We can’t pretend everything is normal
Because it isn’t.
This week I made my way to East Sussex College to finish off a barista course I had started before 2020 came charging in like a big disruptive rhinoceros.
We wore face masks and stood far apart as I steamed the milk to the proper temperature and frothiness. And, as the milk steamer was screaming away, it really hit me that this is what life is like now.
This really odd, in-between state of not quite being safe but not quite being in danger. Trying to get on with our lives but living with a perpetual, low level of – well – dread.
Or at least a hum of anxiety, that feeling that the milk is inevitably going to separate from the foam and the latte is going to be a dreary mess.
Does everyone else feel this way?
We need to acknowledge we are living in strange times and, every day we manage to get by, give ourselves some credit.
It’s like that famous photo of a man playing golf while a gargantuan forest fire rages in the background.
We can’t pretend everything is normal, because it isn’t. Of course this does not mean we should panic, that’s really not going to help.
But acknowledging we’re in the Darkest Timeline/Upside Down I think can help give us some perspective.
On Facebook this week we asked everyone what had been the biggest change in their lives since covid. The answers surprised us.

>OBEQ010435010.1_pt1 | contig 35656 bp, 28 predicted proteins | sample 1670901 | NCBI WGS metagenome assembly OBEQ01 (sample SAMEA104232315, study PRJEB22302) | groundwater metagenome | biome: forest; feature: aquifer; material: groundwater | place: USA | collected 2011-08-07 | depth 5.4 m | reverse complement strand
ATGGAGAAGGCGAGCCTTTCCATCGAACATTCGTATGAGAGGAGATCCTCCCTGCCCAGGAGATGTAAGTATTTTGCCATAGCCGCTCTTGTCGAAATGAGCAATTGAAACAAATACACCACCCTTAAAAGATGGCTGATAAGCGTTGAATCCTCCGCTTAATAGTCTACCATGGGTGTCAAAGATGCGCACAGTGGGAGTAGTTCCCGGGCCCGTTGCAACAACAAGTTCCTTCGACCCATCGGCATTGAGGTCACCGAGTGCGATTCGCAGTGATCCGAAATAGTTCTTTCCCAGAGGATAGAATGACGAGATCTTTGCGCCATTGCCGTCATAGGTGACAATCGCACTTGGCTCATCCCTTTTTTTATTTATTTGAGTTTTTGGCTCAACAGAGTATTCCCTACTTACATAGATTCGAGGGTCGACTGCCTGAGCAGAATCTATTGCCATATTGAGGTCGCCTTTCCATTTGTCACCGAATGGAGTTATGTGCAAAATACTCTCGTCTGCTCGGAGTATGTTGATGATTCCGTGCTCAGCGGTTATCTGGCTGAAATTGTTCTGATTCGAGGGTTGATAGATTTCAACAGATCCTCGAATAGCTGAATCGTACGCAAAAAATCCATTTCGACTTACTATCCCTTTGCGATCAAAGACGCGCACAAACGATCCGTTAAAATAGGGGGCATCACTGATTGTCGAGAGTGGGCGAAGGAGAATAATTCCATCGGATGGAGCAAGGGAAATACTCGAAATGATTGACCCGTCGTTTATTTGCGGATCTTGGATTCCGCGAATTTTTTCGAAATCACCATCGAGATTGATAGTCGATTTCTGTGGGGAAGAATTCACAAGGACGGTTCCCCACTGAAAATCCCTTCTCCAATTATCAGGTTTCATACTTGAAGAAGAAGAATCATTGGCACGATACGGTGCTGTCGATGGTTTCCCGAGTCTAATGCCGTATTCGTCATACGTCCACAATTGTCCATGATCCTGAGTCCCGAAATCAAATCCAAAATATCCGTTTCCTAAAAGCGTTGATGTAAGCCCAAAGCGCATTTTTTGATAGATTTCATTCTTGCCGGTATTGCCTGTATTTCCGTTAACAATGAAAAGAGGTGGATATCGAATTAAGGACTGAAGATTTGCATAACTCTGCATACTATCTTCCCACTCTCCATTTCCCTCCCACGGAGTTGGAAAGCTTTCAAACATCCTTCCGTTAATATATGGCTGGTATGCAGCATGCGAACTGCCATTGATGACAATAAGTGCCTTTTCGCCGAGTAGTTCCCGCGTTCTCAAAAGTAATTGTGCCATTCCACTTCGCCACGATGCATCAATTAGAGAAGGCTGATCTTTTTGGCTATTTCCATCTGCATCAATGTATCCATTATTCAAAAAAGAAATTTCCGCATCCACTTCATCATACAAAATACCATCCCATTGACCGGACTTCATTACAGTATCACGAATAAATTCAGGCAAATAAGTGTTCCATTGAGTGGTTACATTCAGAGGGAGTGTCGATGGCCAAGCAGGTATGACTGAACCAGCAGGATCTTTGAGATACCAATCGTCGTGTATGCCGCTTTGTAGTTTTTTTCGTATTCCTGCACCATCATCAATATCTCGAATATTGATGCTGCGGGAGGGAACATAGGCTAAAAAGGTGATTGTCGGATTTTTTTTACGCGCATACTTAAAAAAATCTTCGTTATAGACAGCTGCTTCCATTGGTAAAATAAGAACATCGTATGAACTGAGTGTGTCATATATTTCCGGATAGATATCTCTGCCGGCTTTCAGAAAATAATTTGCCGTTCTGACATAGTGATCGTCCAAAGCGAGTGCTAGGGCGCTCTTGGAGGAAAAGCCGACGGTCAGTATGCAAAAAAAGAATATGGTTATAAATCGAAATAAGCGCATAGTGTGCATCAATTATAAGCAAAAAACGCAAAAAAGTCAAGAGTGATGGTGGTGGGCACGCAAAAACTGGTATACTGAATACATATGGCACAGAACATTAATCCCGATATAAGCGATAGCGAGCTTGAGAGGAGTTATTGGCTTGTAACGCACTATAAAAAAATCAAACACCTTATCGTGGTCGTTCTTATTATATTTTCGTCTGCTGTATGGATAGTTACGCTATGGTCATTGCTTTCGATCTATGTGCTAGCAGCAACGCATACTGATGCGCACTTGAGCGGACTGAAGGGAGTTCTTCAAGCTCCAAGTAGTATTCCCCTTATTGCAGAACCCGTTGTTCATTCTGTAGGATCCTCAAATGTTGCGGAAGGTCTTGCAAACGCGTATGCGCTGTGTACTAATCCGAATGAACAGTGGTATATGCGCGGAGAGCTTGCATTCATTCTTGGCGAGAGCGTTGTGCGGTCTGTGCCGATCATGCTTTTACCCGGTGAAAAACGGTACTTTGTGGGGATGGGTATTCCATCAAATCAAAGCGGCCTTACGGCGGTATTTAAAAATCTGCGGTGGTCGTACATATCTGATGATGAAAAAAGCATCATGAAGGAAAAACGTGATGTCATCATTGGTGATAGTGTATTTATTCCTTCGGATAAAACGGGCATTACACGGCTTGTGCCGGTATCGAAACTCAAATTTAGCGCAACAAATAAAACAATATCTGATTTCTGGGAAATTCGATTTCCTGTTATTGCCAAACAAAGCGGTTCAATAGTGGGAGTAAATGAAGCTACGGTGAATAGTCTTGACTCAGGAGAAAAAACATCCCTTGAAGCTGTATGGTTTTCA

Many were moving, some were tragic, others uplifting – and a few were, shall we say, sarcastic.
Fiona Parkinson wrote something that reminded me of the communal optimism which took root in lockdown.
She said, “Getting to know my neighbours, supporting each other, weekly garden quizzes, bingo, evening cups of tea, we have all pulled together to help each other out, plus keeping an eye on older neighbours.”
Maggie Macdonald said she takes more notice of the wildlife around her now. It’s true, the slower pace of life has given us more time to appreciate our surroundings.
And Keri Ripley shared some wonderful news, “Giving birth to my beautiful baby girl.”
But it has not all been sweetness and light, of course. People shared things which have changed or been exacerbated by the pandemic – not being able to hug loved ones, unstable employment, missing key milestones like weddings and birthdays.
Naomi Norris shared the fact she had lost her grandmother to covid-19. Heartbreakingly, she couldn’t say goodbye or visit her in hospital.
This is something I’m sure many have also been through, and it is a reminder of the cruelty of this virus.
Benedict Burbridge wrote, “Comments on here are genuinely moving. Amazing that everyone has managed to keep going and find a way through this. MASSIVE RESPECT TO YOU ALL.” I couldn’t put it better myself.
It has been a seismic shift, almost a collective trauma that has affected each and every one of us in one way or another.
Some in much more difficult ways than others, yes. But everyone’s experience is valid.
So where do we go from here? It’s time to be honest and have a conversation about what we want life to be like, moving forwards.
Because we can’t go back.
We asked these big questions in The Big Conversation survey. Here are the results.